Barb Checket-Hanks

This issue ofThe NEWSfeatures an article about ductless HVAC equipment installed in the Moon Area School District’s (MASD’s) McCormick Elementary School in Pittsburgh (see the feature article “Contractor and Engineer Team up so Pittsburgh School Opens on Time”). There were the usual reasons for the job: improving comfort and productivity for students and staff, and increasing the value of the property.

But one more reason was mentioned that goes beyond those we typically hear: “There is one child with MS,” said project manager Tom Recker, of contracting firm R&B Mechanical Inc.

I know a lot of people in the industry already know someone with Multiple Sclerosis - usually someone in the family or a close friend, or maybe a co-worker’s family member. You already have a basic understanding of how this disease works. But for the rest of us, here is the lowdown. The disease damages the insulation of the central nervous system. Its effects are similar to the performance of frayed electrical wiring; when they overheat, the damage can cause the nerves to malfunction.

What kinds of malfunctions occur? That depends on which nerves are affected, and there are nerves throughout the human body. Problems can range from sensory problems (numbness or tingling), problems walking or using the hands, right on up to vision problems. Sometimes the disease manifests itself through fatigue that goes beyond what we commonly think of as being tired. Heat makes it all worse.


I know this is a generous industry in every sense of the word. I know that the contractors we often point to as leaders in our “Best Contractor to Work For” contest, often help their employees feel better about where they work, by donating time and effort toward making someone else’s life better. I would like to humbly suggest that more contractors look at MS as a logical connection for our industry’s humane activities.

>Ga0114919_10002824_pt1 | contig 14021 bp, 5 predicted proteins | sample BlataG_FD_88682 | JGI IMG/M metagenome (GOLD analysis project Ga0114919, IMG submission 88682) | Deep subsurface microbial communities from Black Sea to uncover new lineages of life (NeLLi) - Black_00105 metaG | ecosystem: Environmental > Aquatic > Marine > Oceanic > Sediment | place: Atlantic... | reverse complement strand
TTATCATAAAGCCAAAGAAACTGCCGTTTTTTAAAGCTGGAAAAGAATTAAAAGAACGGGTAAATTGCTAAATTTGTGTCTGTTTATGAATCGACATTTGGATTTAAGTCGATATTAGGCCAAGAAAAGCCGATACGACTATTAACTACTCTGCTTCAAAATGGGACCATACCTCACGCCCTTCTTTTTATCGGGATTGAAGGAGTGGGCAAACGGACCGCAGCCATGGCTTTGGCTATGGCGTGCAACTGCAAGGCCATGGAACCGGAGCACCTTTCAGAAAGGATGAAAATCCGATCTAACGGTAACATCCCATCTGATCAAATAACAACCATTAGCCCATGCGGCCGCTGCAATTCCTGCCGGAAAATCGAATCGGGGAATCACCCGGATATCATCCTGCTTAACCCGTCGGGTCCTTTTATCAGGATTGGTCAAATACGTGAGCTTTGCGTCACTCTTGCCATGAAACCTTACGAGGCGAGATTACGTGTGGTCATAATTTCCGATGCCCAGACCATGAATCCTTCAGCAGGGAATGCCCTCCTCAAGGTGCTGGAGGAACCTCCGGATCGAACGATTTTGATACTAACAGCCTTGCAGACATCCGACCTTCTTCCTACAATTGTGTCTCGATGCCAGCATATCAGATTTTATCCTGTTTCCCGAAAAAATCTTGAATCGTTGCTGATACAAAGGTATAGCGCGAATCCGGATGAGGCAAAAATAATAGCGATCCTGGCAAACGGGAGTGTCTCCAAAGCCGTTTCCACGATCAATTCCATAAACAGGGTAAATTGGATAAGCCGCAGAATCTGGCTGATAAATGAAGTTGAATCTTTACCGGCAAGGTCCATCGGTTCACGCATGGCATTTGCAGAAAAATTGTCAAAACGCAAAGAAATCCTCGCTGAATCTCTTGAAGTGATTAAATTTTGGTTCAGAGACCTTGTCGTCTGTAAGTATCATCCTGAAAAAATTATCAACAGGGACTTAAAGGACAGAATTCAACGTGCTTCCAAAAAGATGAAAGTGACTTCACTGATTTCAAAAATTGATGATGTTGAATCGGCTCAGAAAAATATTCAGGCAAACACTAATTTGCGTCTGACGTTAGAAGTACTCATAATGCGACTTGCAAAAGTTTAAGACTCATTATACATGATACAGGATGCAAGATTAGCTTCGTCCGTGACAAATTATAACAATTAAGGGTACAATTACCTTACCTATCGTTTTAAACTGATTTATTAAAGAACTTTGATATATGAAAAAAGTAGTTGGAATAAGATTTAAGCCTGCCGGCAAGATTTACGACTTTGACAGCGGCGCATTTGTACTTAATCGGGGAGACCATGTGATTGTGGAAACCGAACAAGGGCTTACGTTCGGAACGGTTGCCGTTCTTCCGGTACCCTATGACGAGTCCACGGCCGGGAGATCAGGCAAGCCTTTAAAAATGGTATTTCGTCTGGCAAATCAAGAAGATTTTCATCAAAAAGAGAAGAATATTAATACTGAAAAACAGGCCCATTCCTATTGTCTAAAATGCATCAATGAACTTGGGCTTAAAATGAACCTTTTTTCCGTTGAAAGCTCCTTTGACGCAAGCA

It makes sense. MS is a disease affected by heat. Our industry takes heat from where it is objectionable, and expels it to where it is unobjectionable. By providing cooling, we could help people with MS function more comfortably in their homes. Our charitable activities already help people stay warm in winter; why not help these people stay cool in summer?

If you are interested in such activities, a good resource would be the National Multiple Sclerosis Society ( This agency is a clearinghouse of current fundraising and awareness-raising activities, such as the various biking and walking events scheduled across the nation. It could be a resource to help a contractor group set up an event to help people with MS get the cooling they need.

There currently are no programs of this nature, so be prepared to do some explaining as to what you have in mind. The Website has links for corporate support and corporate connections - a good starting point. The society likes to increase the value of its corporate connections.

The society already schedules what it calls an MS Awareness Week. This year it was in early March, to take advantage of those cooler temperatures. Corporate sponsors for this year’s Awareness Week included Giant Food Stores, Accorda Therapeutics, Valero Energy, and KPMG, an audit, tax, and advisory firm. Additional corporate stars and partners include Bank of America, Bayer, BP, Dow, FedEx, Microsoft, and the Vitamin Shoppe.

Their work is laudable. None of them have the obvious association that the HVAC industry could. At the same time, you could be providing your employees with a sense of pride, because they work for a company that is doing something special for the community. It means holding your head up high in the supermarket.

The opportunities are there, and the connection seems obvious. Please let me know if your company provides help to this worthwhile segment of the community. I would love to report on it, especially first-time events. If you are already involved in these types of activities, please let me know about those too. We would love to hear about more cases like McCormick Elementary School.

Publication date:04/27/2009